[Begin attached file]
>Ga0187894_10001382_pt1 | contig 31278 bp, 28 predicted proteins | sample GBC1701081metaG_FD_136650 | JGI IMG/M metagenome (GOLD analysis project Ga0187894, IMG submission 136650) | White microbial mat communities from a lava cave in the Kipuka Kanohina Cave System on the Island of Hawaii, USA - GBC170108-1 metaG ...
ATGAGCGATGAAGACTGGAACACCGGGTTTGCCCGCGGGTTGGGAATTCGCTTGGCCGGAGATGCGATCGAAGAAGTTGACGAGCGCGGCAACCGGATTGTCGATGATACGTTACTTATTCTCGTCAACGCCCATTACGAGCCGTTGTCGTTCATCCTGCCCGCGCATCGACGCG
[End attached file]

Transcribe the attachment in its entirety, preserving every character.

>Ga0187894_10001382_pt1 | contig 31278 bp, 28 predicted proteins | sample GBC1701081metaG_FD_136650 | JGI IMG/M metagenome (GOLD analysis project Ga0187894, IMG submission 136650) | White microbial mat communities from a lava cave in the Kipuka Kanohina Cave System on the Island of Hawaii, USA - GBC170108-1 metaG ...
ATGAGCGATGAAGACTGGAACACCGGGTTTGCCCGCGGGTTGGGAATTCGCTTGGCCGGAGATGCGATCGAAGAAGTTGACGAGCGCGGCAACCGGATTGTCGATGATACGTTACTTATTCTCGTCAACGCCCATTACGAGCCGTTGTCGTTCATCCTGCCCGCGCATCGACGCG